The Godfather gave a cryptic response. Omerta is expected to be part of The Cubs Way.

“It’s a team retreat,” Rizzo said. “It’s not just me. It’s anyone who needs to let out some steam this late in the season. It’s a team thing. It’s a long season and you go through ups and downs. And there’s times where you get to that boiling point where you just want to kill anything in your way.”

Rizzo needed to vent and called his teammates into the visiting clubhouse on Thursday night after striking out with two runners on in the eighth inning of a tie game that could swing the National League Central race.

“Throughout the year, you go back in the tunnel probably 25 times,” Rizzo said. “You got to take it out somewhere. You can only stay sane so long. It’s September. It’s a team (thing) now.

“It’s worked. We’re 3-for-3 on it. But it’s not me gathering. It’s just whoever feels like it’s time – you’ll see the team rushing off the bench and going for a nice little retreat.”

In many ways, Rizzo sets the clubhouse tone with his laid-back vibe off the field and intense competitive streak on the field. Tom Verducci’s book, “The Cubs Way,” detailed a scene before last year’s World Series Game 7 where Rizzo got naked, played “Rocky” music, quoted movie lines and shadowboxed until reliever Hector Rondon joined “in on the hijinks, picked up an aerosol can of shoe cleaner and sprayed it in the direction of Rizzo’s groin.”

“This is strictly in-game,” Rizzo said. “You can’t do it, though, and be selfish and go on a nice little retreat when we’re winning. It’s got to be the right timing. It helps, too, because it’s been fun the last couple weeks since we started doing it.”

One obvious benefit: There are no annoying TV cameras. Like in late July when frustrated pitcher John Lackey bumped into Rizzo in the Wrigley Field dugout and exchanged words with the face-of-the-franchise first baseman.

“We’ve come together now,” Rizzo said. “It’s not about anyone. It’s about us. When things go wrong for a certain individual, we rally around him. And that’s what we got to keep doing from here on out.”

Javier Baez stars for Cubs while his mind drifts to Hurricane Maria and family in Puerto Rico

Javier Baez stars for Cubs while his mind drifts to Hurricane Maria and family in Puerto Rico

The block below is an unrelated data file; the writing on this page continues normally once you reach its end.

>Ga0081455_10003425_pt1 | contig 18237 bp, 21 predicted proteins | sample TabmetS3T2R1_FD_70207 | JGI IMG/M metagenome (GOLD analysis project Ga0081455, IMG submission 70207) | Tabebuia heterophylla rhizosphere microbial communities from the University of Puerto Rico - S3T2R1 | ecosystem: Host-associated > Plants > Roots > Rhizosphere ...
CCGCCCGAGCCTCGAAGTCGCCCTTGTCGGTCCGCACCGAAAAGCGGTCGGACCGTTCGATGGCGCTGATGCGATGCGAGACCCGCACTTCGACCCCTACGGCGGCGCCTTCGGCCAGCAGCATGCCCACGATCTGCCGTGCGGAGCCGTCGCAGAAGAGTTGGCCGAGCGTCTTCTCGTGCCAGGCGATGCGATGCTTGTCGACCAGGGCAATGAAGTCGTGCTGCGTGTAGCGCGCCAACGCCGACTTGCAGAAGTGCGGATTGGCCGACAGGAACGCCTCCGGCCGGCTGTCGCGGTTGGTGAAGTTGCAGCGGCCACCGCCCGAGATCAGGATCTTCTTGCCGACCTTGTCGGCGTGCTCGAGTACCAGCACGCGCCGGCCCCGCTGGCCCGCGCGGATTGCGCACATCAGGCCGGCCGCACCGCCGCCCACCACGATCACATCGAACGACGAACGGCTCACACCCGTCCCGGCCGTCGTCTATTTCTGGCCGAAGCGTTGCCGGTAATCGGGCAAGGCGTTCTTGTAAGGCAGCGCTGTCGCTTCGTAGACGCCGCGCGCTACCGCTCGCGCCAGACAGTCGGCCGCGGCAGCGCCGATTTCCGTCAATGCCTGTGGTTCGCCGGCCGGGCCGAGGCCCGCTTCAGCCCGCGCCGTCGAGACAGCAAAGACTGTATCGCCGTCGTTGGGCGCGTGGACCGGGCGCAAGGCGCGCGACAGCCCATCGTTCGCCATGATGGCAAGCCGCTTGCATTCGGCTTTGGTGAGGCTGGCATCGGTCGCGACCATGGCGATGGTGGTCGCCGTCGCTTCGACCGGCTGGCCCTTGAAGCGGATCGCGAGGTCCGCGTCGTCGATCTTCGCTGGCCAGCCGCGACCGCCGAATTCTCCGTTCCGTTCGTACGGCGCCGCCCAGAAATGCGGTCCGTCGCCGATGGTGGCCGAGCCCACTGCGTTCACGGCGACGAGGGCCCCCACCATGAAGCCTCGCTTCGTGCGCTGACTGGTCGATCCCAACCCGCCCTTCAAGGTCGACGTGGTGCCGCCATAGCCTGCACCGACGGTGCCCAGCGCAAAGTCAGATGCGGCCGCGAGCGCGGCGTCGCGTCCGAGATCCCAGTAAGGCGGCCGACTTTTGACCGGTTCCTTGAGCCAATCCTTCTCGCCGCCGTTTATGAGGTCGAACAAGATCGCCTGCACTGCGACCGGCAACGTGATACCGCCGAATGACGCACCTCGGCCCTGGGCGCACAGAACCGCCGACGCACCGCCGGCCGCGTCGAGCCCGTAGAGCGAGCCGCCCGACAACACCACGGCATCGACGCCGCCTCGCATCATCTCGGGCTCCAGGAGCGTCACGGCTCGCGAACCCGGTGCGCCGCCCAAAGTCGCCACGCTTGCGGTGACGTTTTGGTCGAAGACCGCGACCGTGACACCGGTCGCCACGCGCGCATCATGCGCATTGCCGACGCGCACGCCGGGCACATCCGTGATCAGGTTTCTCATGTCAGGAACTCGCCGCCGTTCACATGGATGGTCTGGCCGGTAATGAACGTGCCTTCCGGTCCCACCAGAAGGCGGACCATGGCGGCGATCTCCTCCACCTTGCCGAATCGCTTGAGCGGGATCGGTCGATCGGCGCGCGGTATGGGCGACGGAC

MILWAUKEE – Javier Baez tries to use baseball as an escape, but his thoughts inevitably drift toward Puerto Rico and the damage and destruction Hurricane Maria has inflicted on his beloved island.  

“I’ve been doing my best to stay in the game,” Baez said. “But, really, my mind has been over there, trying to find out about family, how they’re doing.”

Baez could compartmentalize enough in the ninth inning to deliver the two-out, two-strike, game-tying RBI single on Thursday night at Miller Park, setting the stage for a dramatic 5-3 comeback victory over the Milwaukee Brewers that created a huge shift in momentum for the Cubs in the National League Central race.  

But several Cubs have been distracted during this nightmare hurricane season, seeing the haunting images on TV and thinking about more than magic numbers. Baez finally made contact with his brother, Gadiel, before Friday’s game in Milwaukee.

“He finally found a spot that has service. Everybody’s disconnected,” Baez said. “It’s been really, really crazy over there. They say there’s no trees in Puerto Rico right now.

“It’s really bad. (But) there are still people smiling and trying to get through it. We got no (other) option. Our whole family is over there. I think if we work together, the process is going to be faster and the help is going to be (stronger). Hopefully, everybody stays together and just tries to help.”

Baez has been using his social-media platforms, asking for prayers and helping raise funds through the GoFundMe page started by catcher Rene Rivera’s family and supported by teammate Victor Caratini.

Known for his flash and highlight-reel moments, Baez is actually more of a low-key personality off the field, close to his family and developing into one of the most important and dependable players for the defending World Series champs.       

“Sometimes, when you are going through difficult moments,” manager Joe Maddon said, “getting out there kind of is that little island that you need just to park your brain for a couple hours.

“You keep reading about it. You’re talking four-to-six months without power. When you read those lines, you know it’s devastating. But live it.

“Again, as an athlete, when you’re going through difficulties outside of your occupation, sometimes it’s the best place to be for those couple hours. And then you go back to reality afterwards.

“Javy has been on the stage. He’s had the bright lights shining on him for a long period of time for a young guy. He’s learned how to handle this pretty well.”

Baez starred for the team that made it to the World Baseball Classic championship game in March. He could feel the pride and energy and what that meant to Puerto Rico during an economic crisis.

“Our whole island, they were there for us,” Baez said. “If we really work together, we can get through it faster, and everything’s going to be OK over there.”